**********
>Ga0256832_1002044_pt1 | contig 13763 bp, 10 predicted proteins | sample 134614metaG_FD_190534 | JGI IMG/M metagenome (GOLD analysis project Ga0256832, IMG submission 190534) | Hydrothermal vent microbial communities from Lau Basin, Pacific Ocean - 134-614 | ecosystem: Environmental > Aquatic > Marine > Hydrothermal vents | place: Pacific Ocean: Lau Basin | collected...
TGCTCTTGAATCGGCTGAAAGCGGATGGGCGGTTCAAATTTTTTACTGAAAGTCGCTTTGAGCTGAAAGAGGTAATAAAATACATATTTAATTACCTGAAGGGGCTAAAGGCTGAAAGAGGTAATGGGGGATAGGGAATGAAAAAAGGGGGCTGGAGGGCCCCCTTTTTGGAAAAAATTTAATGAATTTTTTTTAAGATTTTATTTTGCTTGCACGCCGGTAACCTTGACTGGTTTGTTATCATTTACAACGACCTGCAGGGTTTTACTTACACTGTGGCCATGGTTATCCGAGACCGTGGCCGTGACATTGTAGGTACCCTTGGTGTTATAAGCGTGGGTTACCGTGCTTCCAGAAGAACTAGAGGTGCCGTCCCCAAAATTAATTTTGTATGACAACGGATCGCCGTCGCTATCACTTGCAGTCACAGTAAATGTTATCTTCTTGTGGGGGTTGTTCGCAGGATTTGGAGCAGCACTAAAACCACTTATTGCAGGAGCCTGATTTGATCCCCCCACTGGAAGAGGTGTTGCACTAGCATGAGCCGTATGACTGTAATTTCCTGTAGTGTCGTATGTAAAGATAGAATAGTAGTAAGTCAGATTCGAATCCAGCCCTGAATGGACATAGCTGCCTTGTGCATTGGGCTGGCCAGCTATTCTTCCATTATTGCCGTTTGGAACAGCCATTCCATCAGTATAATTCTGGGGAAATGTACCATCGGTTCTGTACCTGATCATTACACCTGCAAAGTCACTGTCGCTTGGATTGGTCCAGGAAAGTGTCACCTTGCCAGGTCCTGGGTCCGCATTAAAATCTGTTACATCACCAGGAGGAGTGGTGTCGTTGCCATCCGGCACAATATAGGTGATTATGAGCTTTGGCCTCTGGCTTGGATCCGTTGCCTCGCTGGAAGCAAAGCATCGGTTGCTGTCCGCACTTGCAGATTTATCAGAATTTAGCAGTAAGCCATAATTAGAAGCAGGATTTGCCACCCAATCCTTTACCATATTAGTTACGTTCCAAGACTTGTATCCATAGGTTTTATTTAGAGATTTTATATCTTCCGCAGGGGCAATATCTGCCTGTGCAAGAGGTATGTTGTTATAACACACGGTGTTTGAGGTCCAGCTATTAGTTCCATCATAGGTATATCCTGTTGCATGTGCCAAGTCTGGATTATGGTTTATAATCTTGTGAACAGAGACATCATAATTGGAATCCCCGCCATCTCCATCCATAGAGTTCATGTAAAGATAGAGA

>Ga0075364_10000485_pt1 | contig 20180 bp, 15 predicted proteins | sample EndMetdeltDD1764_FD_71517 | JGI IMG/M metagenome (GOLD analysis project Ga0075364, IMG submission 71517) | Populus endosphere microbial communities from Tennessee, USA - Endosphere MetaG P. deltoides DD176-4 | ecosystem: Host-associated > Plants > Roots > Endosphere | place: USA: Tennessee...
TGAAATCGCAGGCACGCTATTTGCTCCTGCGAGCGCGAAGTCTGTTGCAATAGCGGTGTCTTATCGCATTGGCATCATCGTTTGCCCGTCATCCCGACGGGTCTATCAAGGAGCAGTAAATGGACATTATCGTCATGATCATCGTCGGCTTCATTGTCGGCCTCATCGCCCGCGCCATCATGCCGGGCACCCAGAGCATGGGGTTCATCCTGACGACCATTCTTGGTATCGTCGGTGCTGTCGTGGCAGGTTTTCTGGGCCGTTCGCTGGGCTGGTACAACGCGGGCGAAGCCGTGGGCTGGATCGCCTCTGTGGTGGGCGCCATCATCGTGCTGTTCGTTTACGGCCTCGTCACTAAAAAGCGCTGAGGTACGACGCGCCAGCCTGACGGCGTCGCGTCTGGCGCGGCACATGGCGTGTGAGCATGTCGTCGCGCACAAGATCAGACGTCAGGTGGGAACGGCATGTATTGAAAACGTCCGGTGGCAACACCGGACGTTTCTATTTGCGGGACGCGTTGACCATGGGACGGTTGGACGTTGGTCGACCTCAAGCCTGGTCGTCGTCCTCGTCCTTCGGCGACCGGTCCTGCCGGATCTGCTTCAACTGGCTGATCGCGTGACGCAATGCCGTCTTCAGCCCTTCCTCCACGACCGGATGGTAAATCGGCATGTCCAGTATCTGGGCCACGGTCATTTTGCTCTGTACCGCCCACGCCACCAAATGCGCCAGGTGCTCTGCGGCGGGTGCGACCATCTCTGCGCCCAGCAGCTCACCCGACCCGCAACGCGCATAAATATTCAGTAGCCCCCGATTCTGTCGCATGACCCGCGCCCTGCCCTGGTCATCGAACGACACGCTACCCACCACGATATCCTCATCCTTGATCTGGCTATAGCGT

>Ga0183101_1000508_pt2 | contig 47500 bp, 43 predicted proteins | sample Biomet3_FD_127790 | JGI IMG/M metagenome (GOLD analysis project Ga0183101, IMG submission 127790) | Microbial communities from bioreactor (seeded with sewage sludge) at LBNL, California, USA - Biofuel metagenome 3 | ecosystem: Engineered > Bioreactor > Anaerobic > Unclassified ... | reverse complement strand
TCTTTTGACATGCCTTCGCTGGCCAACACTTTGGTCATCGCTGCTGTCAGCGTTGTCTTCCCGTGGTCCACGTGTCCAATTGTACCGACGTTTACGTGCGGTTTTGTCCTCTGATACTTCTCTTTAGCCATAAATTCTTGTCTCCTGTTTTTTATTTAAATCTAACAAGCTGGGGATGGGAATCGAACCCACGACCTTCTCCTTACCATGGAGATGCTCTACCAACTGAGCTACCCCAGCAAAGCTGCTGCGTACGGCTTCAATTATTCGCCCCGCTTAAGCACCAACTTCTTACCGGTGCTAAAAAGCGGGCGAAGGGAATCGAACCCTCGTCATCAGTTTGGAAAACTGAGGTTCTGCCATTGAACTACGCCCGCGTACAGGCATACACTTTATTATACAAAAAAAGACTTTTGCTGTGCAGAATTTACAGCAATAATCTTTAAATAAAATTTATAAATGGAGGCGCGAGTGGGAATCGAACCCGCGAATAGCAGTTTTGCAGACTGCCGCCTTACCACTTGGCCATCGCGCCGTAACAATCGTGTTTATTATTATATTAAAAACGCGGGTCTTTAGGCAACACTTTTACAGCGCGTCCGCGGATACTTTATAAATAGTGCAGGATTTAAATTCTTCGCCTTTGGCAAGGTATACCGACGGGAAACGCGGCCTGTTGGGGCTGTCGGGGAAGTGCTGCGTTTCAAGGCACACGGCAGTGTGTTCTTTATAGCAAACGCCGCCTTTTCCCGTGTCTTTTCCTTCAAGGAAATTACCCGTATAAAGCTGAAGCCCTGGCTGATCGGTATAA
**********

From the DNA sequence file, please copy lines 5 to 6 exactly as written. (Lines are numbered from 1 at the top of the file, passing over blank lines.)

>Ga0183101_1000508_pt2 | contig 47500 bp, 43 predicted proteins | sample Biomet3_FD_127790 | JGI IMG/M metagenome (GOLD analysis project Ga0183101, IMG submission 127790) | Microbial communities from bioreactor (seeded with sewage sludge) at LBNL, California, USA - Biofuel metagenome 3 | ecosystem: Engineered > Bioreactor > Anaerobic > Unclassified ... | reverse complement strand
TCTTTTGACATGCCTTCGCTGGCCAACACTTTGGTCATCGCTGCTGTCAGCGTTGTCTTCCCGTGGTCCACGTGTCCAATTGTACCGACGTTTACGTGCGGTTTTGTCCTCTGATACTTCTCTTTAGCCATAAATTCTTGTCTCCTGTTTTTTATTTAAATCTAACAAGCTGGGGATGGGAATCGAACCCACGACCTTCTCCTTACCATGGAGATGCTCTACCAACTGAGCTACCCCAGCAAAGCTGCTGCGTACGGCTTCAATTATTCGCCCCGCTTAAGCACCAACTTCTTACCGGTGCTAAAAAGCGGGCGAAGGGAATCGAACCCTCGTCATCAGTTTGGAAAACTGAGGTTCTGCCATTGAACTACGCCCGCGTACAGGCATACACTTTATTATACAAAAAAAGACTTTTGCTGTGCAGAATTTACAGCAATAATCTTTAAATAAAATTTATAAATGGAGGCGCGAGTGGGAATCGAACCCGCGAATAGCAGTTTTGCAGACTGCCGCCTTACCACTTGGCCATCGCGCCGTAACAATCGTGTTTATTATTATATTAAAAACGCGGGTCTTTAGGCAACACTTTTACAGCGCGTCCGCGGATACTTTATAAATAGTGCAGGATTTAAATTCTTCGCCTTTGGCAAGGTATACCGACGGGAAACGCGGCCTGTTGGGGCTGTCGGGGAAGTGCTGCGTTTCAAGGCACACGGCAGTGTGTTCTTTATAGCAAACGCCGCCTTTTCCCGTGTCTTTTCCTTCAAGGAAATTACCCGTATAAAGCTGAAGCCCTGGCTGATCGGTATAA